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Season 2 · Episode 6

ModelOps, ML Monitoring, and Busy Humans with Elena Samuylova

It’s 2 AM - do you know what your models are doing? Listen to Elena Samuylova as she talks with Sam about how to bridge the critical gaps between data scientists, engineers, and business managers using tooling and empathy. Learn how to design for ​ diverse expectations, and more!

Published August 19th, 2021  |  26:33 Runtime

Episode Guest

Elena Samuylova

Elena Samuylova

Co-Founder and CEO at Evidently AI

Episode Transcript

 

Elena Samuylova

Sam:

Hi, this is Sam Ramji and you're listening to open source data. I'm here today with Elena Samuylova who is the CEO, and co-founder at Evidently AI. Elena, it's a pleasure to have you on the show. Welcome.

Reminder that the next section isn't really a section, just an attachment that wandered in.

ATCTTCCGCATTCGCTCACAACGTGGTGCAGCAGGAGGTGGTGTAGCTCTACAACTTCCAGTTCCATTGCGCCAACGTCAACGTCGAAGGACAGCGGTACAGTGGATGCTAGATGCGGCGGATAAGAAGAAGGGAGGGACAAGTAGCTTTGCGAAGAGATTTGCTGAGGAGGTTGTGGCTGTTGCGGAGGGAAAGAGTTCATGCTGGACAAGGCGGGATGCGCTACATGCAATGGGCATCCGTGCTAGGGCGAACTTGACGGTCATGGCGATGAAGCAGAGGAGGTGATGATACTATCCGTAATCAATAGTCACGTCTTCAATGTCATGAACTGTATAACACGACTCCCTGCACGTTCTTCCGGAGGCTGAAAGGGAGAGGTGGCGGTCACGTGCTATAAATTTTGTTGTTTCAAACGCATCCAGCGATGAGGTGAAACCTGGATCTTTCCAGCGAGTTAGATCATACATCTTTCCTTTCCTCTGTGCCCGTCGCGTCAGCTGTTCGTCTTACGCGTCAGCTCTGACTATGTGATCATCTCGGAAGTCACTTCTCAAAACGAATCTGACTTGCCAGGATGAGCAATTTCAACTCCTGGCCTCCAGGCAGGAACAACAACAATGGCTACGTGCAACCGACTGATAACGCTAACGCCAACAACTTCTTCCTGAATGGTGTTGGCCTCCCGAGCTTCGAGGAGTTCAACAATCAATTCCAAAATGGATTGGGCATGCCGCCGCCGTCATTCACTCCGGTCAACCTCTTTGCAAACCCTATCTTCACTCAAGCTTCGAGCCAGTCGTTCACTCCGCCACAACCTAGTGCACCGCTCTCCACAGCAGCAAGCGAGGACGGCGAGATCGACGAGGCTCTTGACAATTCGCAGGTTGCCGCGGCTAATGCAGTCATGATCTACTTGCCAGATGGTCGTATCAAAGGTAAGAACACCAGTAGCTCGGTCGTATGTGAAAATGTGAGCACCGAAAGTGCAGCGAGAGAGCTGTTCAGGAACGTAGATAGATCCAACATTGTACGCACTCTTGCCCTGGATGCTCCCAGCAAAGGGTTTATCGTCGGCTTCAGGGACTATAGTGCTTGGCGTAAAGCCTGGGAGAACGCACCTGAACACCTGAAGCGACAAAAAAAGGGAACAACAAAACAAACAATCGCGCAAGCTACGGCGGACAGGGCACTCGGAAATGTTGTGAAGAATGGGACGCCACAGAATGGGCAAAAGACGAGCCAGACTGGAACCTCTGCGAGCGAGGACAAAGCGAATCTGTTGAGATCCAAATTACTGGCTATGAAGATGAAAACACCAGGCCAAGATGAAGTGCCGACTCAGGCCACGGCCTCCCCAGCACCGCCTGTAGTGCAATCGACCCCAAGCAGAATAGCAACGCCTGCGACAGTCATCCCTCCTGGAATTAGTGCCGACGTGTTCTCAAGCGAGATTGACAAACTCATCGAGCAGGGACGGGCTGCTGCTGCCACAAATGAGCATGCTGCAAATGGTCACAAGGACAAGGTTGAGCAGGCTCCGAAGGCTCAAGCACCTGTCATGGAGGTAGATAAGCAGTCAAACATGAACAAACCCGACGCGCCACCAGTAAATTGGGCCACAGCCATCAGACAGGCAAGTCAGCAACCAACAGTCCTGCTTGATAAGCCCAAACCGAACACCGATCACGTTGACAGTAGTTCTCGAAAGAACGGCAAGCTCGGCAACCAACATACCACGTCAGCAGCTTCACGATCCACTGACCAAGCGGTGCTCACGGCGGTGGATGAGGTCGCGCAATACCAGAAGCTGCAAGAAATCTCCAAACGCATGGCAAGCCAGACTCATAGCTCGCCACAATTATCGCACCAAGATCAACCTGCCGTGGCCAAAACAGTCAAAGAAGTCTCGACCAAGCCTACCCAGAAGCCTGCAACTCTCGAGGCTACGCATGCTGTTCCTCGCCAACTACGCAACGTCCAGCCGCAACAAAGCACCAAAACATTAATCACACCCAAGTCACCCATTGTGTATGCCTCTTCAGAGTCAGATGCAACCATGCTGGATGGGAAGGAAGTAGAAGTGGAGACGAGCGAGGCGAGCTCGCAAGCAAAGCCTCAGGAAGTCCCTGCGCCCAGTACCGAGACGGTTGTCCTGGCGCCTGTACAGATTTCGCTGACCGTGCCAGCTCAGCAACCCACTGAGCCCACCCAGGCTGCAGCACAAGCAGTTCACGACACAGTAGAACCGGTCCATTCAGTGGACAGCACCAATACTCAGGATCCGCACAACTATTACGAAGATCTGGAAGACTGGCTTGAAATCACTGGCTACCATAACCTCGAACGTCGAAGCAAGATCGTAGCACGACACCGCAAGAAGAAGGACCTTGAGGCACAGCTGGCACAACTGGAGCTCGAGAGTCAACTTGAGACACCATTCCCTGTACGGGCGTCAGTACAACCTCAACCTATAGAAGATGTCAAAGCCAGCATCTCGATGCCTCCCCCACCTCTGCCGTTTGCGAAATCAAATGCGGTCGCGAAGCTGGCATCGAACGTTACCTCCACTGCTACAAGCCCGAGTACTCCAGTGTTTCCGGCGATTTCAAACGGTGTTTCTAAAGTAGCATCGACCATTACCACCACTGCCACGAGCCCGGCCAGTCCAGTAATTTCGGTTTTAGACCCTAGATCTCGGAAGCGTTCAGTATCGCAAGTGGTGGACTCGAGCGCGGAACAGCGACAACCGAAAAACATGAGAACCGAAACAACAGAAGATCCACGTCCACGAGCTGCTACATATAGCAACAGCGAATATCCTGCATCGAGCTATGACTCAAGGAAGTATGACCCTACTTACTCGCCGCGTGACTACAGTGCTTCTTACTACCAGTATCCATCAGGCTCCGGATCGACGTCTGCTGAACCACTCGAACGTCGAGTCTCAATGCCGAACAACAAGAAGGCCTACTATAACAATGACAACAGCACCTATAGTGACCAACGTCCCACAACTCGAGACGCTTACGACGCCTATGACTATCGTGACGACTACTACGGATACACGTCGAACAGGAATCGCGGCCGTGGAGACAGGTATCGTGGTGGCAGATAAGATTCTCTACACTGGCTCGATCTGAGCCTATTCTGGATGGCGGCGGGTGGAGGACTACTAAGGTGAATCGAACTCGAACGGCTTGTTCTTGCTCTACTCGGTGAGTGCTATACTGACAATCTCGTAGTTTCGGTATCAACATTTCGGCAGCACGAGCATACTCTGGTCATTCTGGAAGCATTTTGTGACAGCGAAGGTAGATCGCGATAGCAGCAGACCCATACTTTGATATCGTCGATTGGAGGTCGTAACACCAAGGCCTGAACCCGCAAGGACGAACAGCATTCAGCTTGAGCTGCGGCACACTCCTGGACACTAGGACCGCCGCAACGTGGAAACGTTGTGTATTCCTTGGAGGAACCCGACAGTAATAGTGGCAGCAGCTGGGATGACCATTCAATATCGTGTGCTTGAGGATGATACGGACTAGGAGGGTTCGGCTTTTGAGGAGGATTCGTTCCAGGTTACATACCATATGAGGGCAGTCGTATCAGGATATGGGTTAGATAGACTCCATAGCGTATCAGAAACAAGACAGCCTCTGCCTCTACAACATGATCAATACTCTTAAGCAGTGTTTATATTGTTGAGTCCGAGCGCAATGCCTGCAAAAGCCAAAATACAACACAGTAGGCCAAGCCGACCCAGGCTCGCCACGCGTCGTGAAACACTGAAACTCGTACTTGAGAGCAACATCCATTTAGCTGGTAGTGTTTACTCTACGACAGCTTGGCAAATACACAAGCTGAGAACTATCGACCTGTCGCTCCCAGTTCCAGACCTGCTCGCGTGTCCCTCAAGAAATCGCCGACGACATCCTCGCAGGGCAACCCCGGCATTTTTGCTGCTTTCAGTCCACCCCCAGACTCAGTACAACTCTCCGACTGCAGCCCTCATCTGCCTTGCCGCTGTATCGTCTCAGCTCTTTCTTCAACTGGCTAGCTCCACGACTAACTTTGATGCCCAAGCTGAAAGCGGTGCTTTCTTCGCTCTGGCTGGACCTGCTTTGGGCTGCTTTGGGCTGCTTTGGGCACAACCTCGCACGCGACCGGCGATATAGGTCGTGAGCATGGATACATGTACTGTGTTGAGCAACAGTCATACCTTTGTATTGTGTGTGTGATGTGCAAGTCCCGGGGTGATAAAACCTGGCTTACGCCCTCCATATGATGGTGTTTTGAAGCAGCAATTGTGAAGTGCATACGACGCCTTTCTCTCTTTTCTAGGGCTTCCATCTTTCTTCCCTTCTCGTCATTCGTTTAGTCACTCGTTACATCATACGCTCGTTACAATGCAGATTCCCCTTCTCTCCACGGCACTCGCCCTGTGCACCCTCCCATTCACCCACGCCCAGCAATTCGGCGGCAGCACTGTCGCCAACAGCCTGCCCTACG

Elena:

Thank you for having me.

Sam:

We'd like to start each episode asking our guests what open source data means to them. So, what does open source data mean to you?

Elena:

Since I'm a founder of an open source company that has to do with data, it has a very literal meaning to me. That's the space I'm operating in, but to say it a bit more broadly for me personally, it's all about the community and the opportunity to co-create value with other actors in the ecosystem and to solve a lot of problems that actually affect pretty much all of us.